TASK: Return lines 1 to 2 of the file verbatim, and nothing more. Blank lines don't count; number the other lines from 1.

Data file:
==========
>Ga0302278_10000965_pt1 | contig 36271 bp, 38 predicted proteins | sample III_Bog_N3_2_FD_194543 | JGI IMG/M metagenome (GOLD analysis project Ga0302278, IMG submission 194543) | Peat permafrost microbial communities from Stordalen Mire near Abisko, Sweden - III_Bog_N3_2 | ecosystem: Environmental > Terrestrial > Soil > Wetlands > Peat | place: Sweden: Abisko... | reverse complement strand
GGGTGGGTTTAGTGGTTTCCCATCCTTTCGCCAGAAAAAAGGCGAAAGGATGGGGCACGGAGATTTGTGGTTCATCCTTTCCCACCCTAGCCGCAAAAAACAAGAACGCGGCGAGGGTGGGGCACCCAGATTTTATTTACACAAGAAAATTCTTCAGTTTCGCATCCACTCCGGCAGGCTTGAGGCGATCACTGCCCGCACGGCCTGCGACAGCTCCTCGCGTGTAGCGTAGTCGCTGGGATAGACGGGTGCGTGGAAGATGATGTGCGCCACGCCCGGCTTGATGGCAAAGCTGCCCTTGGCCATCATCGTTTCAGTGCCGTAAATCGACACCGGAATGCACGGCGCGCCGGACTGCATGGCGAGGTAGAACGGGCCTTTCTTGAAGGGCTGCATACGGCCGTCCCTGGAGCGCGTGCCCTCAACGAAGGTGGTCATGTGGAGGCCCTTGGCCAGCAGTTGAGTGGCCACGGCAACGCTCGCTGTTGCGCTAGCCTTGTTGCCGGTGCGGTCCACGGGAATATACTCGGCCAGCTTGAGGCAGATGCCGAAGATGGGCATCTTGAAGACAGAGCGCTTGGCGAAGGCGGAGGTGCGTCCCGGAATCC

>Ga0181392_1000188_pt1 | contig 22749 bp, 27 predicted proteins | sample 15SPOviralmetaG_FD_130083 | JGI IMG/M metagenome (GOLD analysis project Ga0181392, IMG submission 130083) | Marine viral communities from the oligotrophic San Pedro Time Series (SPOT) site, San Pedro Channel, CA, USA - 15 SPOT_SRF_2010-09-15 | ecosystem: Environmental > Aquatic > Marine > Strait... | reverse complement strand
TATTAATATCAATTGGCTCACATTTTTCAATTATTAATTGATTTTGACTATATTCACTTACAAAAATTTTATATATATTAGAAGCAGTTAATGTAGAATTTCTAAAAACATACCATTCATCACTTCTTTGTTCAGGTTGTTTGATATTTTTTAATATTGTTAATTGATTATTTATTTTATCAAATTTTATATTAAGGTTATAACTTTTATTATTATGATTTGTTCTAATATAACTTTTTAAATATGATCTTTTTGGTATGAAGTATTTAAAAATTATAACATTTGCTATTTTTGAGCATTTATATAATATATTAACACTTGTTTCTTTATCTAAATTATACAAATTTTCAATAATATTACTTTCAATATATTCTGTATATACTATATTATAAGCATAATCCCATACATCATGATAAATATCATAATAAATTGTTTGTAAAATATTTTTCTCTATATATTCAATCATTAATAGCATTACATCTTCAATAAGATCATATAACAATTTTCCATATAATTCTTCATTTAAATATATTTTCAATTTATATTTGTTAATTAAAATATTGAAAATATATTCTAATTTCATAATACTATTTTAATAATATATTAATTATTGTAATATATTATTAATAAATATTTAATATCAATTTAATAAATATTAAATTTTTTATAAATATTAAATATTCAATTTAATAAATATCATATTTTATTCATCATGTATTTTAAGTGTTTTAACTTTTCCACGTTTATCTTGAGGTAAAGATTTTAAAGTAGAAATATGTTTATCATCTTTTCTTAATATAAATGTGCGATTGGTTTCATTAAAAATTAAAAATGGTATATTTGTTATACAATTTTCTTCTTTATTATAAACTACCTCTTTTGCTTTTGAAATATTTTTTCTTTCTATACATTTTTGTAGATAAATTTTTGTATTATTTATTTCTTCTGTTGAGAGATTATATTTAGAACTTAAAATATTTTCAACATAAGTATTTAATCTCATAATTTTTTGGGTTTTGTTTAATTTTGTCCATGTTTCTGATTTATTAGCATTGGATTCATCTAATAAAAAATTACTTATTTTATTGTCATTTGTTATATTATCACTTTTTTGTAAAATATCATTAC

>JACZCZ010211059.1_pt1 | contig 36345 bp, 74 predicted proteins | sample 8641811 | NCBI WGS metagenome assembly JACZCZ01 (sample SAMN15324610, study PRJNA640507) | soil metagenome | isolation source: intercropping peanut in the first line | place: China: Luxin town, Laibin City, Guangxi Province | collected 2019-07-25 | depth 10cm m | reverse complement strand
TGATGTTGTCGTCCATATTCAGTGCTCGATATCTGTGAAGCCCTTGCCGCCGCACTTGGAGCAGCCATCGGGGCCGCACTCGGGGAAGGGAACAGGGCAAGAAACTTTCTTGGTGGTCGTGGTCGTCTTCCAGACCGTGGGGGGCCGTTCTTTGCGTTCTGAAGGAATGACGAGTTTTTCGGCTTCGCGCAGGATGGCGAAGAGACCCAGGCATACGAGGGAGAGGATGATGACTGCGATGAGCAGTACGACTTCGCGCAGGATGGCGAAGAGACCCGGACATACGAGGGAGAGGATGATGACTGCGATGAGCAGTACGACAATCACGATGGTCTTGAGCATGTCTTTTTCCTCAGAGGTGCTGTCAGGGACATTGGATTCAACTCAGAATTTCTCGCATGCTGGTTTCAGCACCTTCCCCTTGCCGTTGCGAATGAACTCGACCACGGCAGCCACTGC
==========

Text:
>Ga0302278_10000965_pt1 | contig 36271 bp, 38 predicted proteins | sample III_Bog_N3_2_FD_194543 | JGI IMG/M metagenome (GOLD analysis project Ga0302278, IMG submission 194543) | Peat permafrost microbial communities from Stordalen Mire near Abisko, Sweden - III_Bog_N3_2 | ecosystem: Environmental > Terrestrial > Soil > Wetlands > Peat | place: Sweden: Abisko... | reverse complement strand
GGGTGGGTTTAGTGGTTTCCCATCCTTTCGCCAGAAAAAAGGCGAAAGGATGGGGCACGGAGATTTGTGGTTCATCCTTTCCCACCCTAGCCGCAAAAAACAAGAACGCGGCGAGGGTGGGGCACCCAGATTTTATTTACACAAGAAAATTCTTCAGTTTCGCATCCACTCCGGCAGGCTTGAGGCGATCACTGCCCGCACGGCCTGCGACAGCTCCTCGCGTGTAGCGTAGTCGCTGGGATAGACGGGTGCGTGGAAGATGATGTGCGCCACGCCCGGCTTGATGGCAAAGCTGCCCTTGGCCATCATCGTTTCAGTGCCGTAAATCGACACCGGAATGCACGGCGCGCCGGACTGCATGGCGAGGTAGAACGGGCCTTTCTTGAAGGGCTGCATACGGCCGTCCCTGGAGCGCGTGCCCTCAACGAAGGTGGTCATGTGGAGGCCCTTGGCCAGCAGTTGAGTGGCCACGGCAACGCTCGCTGTTGCGCTAGCCTTGTTGCCGGTGCGGTCCACGGGAATATACTCGGCCAGCTTGAGGCAGATGCCGAAGATGGGCATCTTGAAGACAGAGCGCTTGGCGAAGGCGGAGGTGCGTCCCGGAATCC